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Glossary

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CALIPER
A tool for checking casing in a well for deformation before e.g. running drilling tools, which might become stuck, or packers which might leak.

CAP ROCK 
Impermeable rock overlying an oil or gas reservoir that tends to prevent migration of the reservoir fluids from the reservoir.
CAPPED WELL
A well capable of production but lacking wellhead installations and a pipeline connection.

CARRIED INTEREST OR NET EARNED INTEREST
The term "carried interest", as usually used in the oil and gas industry, refers in a broad sense to situations wherein an oil and gas venture must "pay out" (i.e. all drilling, developing and operating costs must be recovered out of production) before the owner of the carried interest receives any proceeds from the venture.  A common type of carried interest is created where the owner of an undivided share in the working interest under a lease agrees to advance all funds for costs of drilling, developing and operating the property to which the lease applies.  In such a situation, the owner or owners of the other undivided shares in the working interest become "carried interests".  The person advancing the funds (operator) is said to be "carrying" the other interests in that their respective pro rata shares of the costs of drilling, developing, and operating the property are paid by him and are recoverable by him solely out of their respective pro rata shares of proceeds from oil and gas production.

CASH CALLS
Money requested in advance by operator from participants in a well for capital costs.

CASING HEAD
Heavy steel fitting that connects the first string of casing and provides a housing for the slips and packing assemblies by which subsequent strings of casing are suspended and the annulus sealed off.

CASING POINT
The depth of the lower end of a string of casing.

CASING SHOE
A short assembly, typically manufactured from a heavy steel collar and profiled cement interior, that is screwed to the bottom of a casing string. The rounded profile helps guide the casing string past any ledges or obstructions that would prevent the string from being correctly located in the wellbore.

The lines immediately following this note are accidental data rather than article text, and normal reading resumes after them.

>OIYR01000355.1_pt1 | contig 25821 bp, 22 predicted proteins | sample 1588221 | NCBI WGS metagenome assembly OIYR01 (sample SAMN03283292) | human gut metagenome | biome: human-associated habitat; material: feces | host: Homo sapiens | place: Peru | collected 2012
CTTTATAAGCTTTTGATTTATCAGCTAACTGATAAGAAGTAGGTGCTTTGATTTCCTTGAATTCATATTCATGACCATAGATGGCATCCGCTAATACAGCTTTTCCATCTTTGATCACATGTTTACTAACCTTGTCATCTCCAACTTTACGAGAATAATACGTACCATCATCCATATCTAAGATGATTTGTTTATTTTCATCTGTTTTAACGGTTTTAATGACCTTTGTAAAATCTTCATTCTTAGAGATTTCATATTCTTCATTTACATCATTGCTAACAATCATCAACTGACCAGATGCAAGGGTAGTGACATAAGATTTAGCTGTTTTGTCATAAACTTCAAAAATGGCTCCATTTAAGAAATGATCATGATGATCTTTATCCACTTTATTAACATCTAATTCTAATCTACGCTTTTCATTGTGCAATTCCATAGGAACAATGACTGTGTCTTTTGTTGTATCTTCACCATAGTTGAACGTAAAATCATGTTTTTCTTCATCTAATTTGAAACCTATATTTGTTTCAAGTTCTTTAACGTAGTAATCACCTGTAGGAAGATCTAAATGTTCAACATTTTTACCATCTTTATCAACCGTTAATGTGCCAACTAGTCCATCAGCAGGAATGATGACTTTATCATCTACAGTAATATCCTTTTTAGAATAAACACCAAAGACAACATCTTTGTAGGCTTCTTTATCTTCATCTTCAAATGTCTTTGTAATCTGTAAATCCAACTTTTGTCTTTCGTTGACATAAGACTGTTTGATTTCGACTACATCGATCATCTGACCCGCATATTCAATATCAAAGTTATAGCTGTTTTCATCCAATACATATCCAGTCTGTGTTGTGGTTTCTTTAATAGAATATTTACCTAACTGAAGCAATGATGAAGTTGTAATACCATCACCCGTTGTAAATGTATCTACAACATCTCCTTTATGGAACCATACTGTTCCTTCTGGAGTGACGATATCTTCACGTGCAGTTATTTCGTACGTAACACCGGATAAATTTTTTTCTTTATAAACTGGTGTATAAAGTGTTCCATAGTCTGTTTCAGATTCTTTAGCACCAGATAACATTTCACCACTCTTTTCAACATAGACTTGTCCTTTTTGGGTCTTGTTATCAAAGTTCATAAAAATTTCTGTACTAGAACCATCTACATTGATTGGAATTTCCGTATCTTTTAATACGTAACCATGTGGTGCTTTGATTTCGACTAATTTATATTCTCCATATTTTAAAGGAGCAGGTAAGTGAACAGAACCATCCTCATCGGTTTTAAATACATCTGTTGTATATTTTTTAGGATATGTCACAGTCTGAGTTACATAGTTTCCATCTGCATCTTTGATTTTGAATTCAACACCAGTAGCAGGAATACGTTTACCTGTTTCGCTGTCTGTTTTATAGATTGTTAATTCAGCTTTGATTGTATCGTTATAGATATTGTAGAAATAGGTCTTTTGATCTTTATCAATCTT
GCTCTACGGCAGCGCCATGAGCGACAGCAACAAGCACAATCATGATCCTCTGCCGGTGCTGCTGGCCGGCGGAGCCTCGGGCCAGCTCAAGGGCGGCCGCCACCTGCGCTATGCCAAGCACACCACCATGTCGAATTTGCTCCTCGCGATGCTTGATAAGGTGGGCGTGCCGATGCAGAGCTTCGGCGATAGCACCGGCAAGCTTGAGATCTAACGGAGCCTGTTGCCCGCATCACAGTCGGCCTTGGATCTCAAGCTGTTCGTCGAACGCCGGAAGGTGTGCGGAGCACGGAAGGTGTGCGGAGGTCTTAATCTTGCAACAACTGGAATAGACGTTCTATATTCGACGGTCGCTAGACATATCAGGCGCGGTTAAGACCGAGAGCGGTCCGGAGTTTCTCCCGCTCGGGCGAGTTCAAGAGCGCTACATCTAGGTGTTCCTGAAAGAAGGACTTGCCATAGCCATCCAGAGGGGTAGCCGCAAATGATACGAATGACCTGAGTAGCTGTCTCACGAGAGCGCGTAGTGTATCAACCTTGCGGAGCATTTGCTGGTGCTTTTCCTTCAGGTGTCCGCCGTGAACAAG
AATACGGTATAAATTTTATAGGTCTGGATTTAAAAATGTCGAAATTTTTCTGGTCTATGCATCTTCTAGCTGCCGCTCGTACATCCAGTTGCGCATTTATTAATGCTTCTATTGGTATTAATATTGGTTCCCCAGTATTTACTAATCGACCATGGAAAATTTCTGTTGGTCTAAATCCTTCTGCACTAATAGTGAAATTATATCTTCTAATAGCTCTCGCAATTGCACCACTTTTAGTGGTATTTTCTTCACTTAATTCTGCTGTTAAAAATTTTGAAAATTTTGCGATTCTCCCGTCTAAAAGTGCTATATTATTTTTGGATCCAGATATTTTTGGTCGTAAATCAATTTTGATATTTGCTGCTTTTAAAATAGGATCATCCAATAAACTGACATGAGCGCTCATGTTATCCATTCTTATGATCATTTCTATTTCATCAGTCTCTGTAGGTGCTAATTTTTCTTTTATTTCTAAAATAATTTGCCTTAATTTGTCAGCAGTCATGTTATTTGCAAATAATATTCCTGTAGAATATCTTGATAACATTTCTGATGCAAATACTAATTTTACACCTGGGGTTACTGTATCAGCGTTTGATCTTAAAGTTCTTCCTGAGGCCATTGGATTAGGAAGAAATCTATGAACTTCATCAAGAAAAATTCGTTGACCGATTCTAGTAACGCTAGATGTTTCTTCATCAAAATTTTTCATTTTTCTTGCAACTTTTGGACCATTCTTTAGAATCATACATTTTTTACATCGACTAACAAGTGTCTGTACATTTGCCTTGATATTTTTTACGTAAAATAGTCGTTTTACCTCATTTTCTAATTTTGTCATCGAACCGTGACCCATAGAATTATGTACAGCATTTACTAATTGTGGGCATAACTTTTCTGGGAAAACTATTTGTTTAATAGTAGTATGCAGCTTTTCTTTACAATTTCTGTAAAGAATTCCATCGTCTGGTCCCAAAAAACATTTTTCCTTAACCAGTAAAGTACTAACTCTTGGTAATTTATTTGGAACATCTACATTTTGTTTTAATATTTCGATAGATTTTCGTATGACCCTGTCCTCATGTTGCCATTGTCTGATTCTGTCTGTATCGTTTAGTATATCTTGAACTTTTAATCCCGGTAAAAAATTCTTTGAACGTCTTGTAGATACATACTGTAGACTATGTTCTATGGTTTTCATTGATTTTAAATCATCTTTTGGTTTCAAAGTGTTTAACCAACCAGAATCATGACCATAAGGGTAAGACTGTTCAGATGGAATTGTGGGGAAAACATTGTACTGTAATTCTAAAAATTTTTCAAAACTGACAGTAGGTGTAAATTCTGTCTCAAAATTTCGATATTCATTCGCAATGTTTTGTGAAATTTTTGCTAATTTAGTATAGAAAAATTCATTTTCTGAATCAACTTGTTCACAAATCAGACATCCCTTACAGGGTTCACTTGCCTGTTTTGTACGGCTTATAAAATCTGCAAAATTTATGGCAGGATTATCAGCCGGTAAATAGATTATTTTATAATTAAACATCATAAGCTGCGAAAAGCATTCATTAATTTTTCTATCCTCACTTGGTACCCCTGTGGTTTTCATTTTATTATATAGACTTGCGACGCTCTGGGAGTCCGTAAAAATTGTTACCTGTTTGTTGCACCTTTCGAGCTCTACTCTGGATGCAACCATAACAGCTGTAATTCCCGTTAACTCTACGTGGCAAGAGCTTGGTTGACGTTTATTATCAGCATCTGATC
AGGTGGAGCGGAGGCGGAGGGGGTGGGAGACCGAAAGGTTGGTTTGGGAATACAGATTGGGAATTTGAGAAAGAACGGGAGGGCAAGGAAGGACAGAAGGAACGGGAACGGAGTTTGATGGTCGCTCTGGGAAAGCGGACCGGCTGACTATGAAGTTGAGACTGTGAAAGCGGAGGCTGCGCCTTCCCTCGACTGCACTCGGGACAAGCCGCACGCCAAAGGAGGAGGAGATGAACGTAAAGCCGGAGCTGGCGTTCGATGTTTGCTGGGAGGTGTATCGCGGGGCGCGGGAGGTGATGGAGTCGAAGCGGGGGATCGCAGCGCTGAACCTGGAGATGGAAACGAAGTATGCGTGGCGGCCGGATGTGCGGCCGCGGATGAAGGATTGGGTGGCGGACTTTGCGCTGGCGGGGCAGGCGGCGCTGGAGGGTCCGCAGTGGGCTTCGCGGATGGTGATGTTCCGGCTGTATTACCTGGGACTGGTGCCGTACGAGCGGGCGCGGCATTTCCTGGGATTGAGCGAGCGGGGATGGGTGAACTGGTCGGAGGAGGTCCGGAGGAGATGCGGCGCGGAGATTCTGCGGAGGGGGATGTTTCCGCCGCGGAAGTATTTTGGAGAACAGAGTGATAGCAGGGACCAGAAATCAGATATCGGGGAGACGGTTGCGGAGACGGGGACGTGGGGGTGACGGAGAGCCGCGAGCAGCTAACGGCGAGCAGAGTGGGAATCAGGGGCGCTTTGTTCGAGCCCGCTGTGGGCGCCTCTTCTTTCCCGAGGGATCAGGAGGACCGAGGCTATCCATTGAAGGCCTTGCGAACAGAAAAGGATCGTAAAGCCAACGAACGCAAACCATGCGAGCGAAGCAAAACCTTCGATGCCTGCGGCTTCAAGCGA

CASING STRING
Total feet of casing run in a well.

CEMENT ETC.
Cement is used to "set" casing in the well bore and seal off unproductive formations and apertures.

CHOKE
An aperture restricting flow in a well or flowline.

CHRISTMAS TREE
The manifold, or arrangement of pipework connections and valves which is installed on the wellhead prior to production. As well as outlets for production, the tree will provide for the injection of mud to "kill" the well, and for the insertion of downhole maintenance tools and wirelines.

CIRCULATE
Cycling of the drilling fluid through the drill string and wellbore while drilling is temporarily suspended. This is done to condition the drilling fluid and wellbore before drilling proceeds.

CLOSE IN
To shut in (temporarily) a well that is capable of production.

CLOSURE
Four-way (all round) closure or seal is necessary, over the top and down the gradients on the sides of a potential reservoir, before it can trap or retain hydrocarbons. Closure may be structural as in an anticline, or may be partly due to an impermeable fault, or stratigraphic trapping.

COILED TUBING 
A long, small diameter pipe flexible enough to be stored on and deployed from a large, truck-mounted roll. Used to replace jointed pipe in certain types of drilling, completion, and workover operations.

COMMERCIAL WELL
A well capable of producing profitably.

COMPLETION
Installation in a well of production tubing and equipment, wellhead and Christmas Tree.

CONDENSATE 
Hydrocarbons which are in the gaseous state under reservoir conditions and which become liquid when temperature or pressure is reduced. A mixture of pentanes and higher hydrocarbons.
 
CONING
If an oil well is produced at excessive rates the reduction in reservoir pressure may tend to draw up underlying water towards the well in a cone like shape, like-wise gas can be drawn downwards from an overlying gas cap.

CORE/CORE BARREL